The first phase of the leaf closure begins when a trigger hair is disturbed. The capture leaf begins to close slowly for half a second or more, reducing the “gape” of the leaf by a few hundredths of an inch. As it does so, the spine straightens slightly, its curvature resisting the closure like a spring. The leaf halves retain their convex curvature even as they rotate slightly toward each other.
Suddenly the leaf crosses a critical threshold, and the second phase begins. The two halves buckle outward, into a new, concave configuration (again, from the insect’s point of view), and the leaves snap shut.
During the third phase the leaf slowly continues to close. That process can last a long time; the trap keeps closing for hours and remains closed for days.
Because both the open, convex configuration and the closed, concave one resist any rotation of the leaf halves about the spine, both configurations are stable. The leaf is therefore bistable.
To get a better picture of the idea, think about the shape of a toilet plunger, or plumber’s helper. Stored next to the toilet, a plunger is in a stable, concave configuration. When you use it on a clogged toilet, as long as you don’t push too hard, the plunger is stable enough to spring back to its resting state. Push too hard, though, and the rim of the plunger will snap back along the handle, and the whole thing will buckle into a convex shape [see illustration below]. Then, unfortunately, you must flip it back by hand. Much the same effect drives the sudden closure of the flytrap. The closing pushes the structure to the edge of stability slowly enough that the hapless insect never notices. Then suddenly, in becomes out, out becomes in, and the prey is neatly trapped.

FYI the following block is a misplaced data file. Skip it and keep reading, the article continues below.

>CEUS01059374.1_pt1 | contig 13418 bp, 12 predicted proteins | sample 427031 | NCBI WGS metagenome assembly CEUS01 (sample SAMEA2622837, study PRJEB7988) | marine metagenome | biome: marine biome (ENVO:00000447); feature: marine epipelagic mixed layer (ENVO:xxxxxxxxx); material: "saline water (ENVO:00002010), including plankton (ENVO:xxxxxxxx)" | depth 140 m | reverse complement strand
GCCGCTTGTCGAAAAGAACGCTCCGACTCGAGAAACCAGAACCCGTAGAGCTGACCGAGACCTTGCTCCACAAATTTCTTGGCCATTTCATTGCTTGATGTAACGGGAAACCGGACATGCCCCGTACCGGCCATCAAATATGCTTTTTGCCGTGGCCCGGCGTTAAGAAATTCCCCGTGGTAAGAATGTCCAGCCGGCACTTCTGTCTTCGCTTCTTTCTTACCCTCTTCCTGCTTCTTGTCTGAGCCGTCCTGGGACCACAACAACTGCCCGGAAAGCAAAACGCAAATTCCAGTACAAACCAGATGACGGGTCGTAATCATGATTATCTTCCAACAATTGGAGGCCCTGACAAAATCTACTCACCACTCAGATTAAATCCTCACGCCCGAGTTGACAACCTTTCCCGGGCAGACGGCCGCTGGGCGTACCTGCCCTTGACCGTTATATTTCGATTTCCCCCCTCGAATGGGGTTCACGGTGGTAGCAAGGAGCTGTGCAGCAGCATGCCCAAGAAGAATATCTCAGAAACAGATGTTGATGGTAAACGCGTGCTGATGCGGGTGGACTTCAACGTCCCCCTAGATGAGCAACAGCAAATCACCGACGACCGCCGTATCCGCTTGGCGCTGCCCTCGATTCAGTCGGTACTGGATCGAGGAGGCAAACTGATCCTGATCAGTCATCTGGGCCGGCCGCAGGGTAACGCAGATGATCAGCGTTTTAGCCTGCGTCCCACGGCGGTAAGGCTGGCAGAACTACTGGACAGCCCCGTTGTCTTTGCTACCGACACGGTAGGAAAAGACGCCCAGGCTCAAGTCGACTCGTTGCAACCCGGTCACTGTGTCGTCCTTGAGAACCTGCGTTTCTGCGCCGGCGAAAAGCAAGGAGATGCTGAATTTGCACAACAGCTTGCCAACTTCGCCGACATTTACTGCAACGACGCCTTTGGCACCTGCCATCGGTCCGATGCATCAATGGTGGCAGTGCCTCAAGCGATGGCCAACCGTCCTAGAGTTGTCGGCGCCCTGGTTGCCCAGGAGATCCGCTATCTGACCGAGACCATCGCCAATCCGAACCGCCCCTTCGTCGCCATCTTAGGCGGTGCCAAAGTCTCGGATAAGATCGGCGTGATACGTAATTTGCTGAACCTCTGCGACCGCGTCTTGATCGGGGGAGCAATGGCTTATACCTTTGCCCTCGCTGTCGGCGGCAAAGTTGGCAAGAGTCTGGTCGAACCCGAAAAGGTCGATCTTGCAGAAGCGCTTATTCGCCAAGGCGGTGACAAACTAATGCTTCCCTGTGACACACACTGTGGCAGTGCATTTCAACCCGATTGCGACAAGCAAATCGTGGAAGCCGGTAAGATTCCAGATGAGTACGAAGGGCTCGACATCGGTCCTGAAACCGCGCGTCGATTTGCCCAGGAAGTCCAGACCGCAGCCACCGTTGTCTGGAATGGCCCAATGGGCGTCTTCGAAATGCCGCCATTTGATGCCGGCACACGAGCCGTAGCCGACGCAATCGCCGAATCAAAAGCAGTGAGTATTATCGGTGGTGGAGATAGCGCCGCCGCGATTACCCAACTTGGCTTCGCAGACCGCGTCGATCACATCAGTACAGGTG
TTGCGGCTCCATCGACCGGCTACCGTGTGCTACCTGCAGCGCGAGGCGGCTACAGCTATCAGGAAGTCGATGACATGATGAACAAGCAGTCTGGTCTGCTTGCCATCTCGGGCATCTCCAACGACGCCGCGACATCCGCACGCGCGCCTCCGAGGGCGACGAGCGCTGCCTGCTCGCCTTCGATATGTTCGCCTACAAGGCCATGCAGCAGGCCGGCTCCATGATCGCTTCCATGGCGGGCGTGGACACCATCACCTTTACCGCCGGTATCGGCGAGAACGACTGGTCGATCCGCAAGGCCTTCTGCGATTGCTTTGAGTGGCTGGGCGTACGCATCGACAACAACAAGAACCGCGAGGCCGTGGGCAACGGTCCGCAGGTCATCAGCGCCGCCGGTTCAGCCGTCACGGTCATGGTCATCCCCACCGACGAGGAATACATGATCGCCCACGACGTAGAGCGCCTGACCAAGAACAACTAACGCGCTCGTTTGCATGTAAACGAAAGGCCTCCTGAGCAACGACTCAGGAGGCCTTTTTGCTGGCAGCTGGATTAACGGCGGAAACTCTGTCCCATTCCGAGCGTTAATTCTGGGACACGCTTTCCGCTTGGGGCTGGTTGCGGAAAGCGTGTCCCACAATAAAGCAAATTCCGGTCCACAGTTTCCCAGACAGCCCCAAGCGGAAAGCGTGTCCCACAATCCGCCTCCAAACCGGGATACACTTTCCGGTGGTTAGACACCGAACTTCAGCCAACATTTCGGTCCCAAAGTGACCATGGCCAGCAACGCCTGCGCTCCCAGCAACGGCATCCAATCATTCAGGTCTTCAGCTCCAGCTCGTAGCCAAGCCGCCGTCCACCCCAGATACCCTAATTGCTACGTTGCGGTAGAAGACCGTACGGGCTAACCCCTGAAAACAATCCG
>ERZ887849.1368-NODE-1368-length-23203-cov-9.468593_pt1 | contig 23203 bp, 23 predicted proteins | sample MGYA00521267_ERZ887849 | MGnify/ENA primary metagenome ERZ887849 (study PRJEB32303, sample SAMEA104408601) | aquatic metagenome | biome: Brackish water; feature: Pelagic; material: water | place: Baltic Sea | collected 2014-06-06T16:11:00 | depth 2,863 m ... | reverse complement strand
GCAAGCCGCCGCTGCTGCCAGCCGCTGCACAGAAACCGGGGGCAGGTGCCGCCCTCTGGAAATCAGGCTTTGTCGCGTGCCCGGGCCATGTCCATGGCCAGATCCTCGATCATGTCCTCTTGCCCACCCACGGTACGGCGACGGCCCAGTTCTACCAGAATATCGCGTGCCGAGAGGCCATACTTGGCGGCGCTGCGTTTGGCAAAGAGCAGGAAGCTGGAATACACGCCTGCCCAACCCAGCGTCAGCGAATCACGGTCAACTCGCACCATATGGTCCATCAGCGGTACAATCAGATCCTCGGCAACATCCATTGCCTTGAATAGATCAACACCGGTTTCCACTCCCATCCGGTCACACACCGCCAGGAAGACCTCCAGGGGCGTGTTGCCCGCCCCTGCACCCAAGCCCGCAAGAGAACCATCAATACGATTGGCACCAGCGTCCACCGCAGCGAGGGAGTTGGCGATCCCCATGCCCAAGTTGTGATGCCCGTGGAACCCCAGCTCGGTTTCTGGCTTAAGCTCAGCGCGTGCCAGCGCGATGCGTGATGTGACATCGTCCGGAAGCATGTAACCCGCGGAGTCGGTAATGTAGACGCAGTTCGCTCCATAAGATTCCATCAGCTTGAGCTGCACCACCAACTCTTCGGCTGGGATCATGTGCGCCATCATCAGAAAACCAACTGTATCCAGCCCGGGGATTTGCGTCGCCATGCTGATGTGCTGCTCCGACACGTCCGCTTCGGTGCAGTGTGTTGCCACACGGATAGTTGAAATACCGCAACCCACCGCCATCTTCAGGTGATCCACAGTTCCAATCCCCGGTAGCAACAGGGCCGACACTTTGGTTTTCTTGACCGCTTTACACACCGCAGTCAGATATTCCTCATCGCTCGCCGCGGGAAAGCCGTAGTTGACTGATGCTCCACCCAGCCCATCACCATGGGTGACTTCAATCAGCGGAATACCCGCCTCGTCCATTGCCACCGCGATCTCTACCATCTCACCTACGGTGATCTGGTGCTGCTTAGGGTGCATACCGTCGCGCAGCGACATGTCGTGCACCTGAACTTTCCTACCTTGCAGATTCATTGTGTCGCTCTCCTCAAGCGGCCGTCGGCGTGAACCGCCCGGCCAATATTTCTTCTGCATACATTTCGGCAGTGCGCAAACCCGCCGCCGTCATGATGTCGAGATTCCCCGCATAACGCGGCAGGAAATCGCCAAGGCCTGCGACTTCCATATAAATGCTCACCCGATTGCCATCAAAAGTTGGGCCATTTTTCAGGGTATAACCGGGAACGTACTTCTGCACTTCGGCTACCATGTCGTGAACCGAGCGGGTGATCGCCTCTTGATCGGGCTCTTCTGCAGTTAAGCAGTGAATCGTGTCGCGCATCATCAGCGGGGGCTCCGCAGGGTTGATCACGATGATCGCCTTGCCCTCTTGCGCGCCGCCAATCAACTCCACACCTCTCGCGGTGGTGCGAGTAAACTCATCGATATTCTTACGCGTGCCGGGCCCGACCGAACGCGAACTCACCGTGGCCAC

Earlier botanists had proposed that the flytrap, lacking muscles, relied on cellular water pumps called vacuoles to drive the leaf closure. That hypothesis had been met with some skepticism, because the change in leaf shape seemed to require that a large volume of fluid move rapidly from one place to another. Water-powered movement can drive slow motions, such as that of a sunflower tracking the Sun. But no one could see how cells could gain volume fast enough to close the flytrap.
Forterre and his colleagues, however, have demonstrated that fast pumping isn’t needed. Just a small change in the shape of the leaf cells—which needn’t be powered by a flow rate any higher than that of the water in and out of sunflower cells—can cause the trap to snap quickly. Pushed to the point of instability, the leaf halves are forced to buckle into a new shape. The continuing slow rotation of the leaf halves in the third phase is also consistent with a slow flow rate of water into the leaf cells.
The pretty yet creepy Venus flytrap illustrates a principle applicable to a variety of self-assembling structures. Take my self-erecting shelter for the beach. In its storage configuration it looks like several flat discs of nylon fabric. But when I grab one layer and shake it, the fiberglass supports suddenly reconfigure, and a two-person hut stands ready for use. The Venus flytrap makes me wonder how hard it would be to add low-force actuators to my sunshade—for rapid repacking or, with an unsuspecting person sitting inside, simply for entertainment.